Netflix To Wave Bye Bye to Microsoft Silverlight

Netflix has set the stage for a migration to HTML5 for video playback on to PCs and Macs as it prepares to ditch Microsoft Silverlight a bit further down the road.

Netflix isn’t exactly in a huge rush to make the switch, as it’s got an eight-year window to do it.  But, as it outlined on its technology blog Monday, it’s making decisions now to keep the company well ahead of the technology curve.

Netflix, noted director of engineering Anthony Park and director of streaming standards Mark Watson, relies on Silverlight today to deliver adaptive bit rate video streams to Web browsers. They like the quality just fine, “[b]ut since Microsoft announced the end of life of Silverlight 5 in 2021, we need to find a replacement some time within the next 8 years.”   

A move to HTML5 will also help do away with browser plugins, which Netflix isn’t wild about because they require customers to install them before they can begin to stream away. And plugins can be exposed to security and privacy risks if safeguards are disabled, the engineers noted. Another bugaboo: not all browsers support plugins, the engineers wrote, pointing the finger at Safari on iOS, and Internet Explorer in Metro mode on Windows 8.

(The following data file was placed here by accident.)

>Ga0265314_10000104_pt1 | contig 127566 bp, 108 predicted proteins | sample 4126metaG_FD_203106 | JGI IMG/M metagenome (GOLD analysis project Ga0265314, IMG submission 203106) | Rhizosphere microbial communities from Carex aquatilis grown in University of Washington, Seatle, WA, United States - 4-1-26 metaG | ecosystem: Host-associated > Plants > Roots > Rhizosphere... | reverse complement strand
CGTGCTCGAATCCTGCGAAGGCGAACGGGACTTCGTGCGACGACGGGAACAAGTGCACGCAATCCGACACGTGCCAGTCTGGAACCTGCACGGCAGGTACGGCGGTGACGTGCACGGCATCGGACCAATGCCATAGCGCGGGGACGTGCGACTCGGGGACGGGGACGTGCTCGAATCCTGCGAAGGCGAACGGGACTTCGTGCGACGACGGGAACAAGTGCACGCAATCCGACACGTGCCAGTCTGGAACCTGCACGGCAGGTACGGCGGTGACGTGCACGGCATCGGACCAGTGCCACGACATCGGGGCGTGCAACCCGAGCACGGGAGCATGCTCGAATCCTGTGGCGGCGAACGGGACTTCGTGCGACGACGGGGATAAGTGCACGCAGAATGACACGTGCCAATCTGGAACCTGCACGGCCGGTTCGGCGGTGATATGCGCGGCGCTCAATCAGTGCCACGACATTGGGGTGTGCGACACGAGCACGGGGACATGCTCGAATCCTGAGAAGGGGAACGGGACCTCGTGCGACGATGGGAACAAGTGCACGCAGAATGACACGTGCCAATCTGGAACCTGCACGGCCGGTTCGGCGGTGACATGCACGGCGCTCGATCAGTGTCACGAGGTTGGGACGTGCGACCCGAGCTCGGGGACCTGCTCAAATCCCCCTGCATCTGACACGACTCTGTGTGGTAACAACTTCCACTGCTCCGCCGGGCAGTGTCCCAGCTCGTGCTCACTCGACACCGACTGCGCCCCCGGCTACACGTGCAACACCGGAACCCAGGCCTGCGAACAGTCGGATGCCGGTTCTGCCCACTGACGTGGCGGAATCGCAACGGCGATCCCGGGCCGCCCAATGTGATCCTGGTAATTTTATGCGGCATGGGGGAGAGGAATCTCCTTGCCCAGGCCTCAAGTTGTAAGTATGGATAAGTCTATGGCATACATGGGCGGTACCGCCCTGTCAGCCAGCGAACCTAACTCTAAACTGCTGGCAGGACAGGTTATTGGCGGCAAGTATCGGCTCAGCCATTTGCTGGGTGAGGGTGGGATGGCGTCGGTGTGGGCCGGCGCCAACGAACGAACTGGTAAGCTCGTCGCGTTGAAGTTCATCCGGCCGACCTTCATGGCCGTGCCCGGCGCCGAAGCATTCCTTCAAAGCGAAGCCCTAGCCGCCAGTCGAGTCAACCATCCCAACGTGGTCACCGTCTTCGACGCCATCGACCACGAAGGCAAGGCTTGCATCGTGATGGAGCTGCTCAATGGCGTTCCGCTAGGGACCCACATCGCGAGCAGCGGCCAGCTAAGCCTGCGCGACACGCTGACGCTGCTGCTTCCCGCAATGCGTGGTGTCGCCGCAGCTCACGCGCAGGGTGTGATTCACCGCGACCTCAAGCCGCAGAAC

“[S]o the ability to  use [plugins] across a wide range of devices and browsers is becoming increasingly limited,” they added.

Netflix’s answer will be HTML5, and it’s already proposing extensions to HTML5 video for the secure playback of premium video on browsers without the annoyances that come with third-party browser plugins.

The proposal, they noted, includes Worldwide Web Consortium (W3C) Media Source Extensions to make it possible for Netflix to download audio and video content from its content delivery networks and feed it into the video tag for playback, and Encrypted Media Extensions to control playback of protected content and provide a standardized way to integrate with a range of digital rights management (DRM) systems that might be used by the browser.  The proposal also calls for the W3C Web Cryptography API, which will allow Netflix to decrypt and decrypt communications between its JavaScript code – the programming language it’s using in web browsers -- and the Netflix servers.  

And real world implementation is underway. Netflix, they added, has been working with Google to implement the first two proposed HTML5 Premium Video Extensions in the Chrome browser, and have already deployed the technology on the Samsung  Chromebook. 

Netflix is far from alone when it comes to giving HTML5 video playback the vote. In January, Comcast-owned video publishing unit thePlatform released a video player service that uses HTML5, rather than Adobe Systems Flash, as the default setting.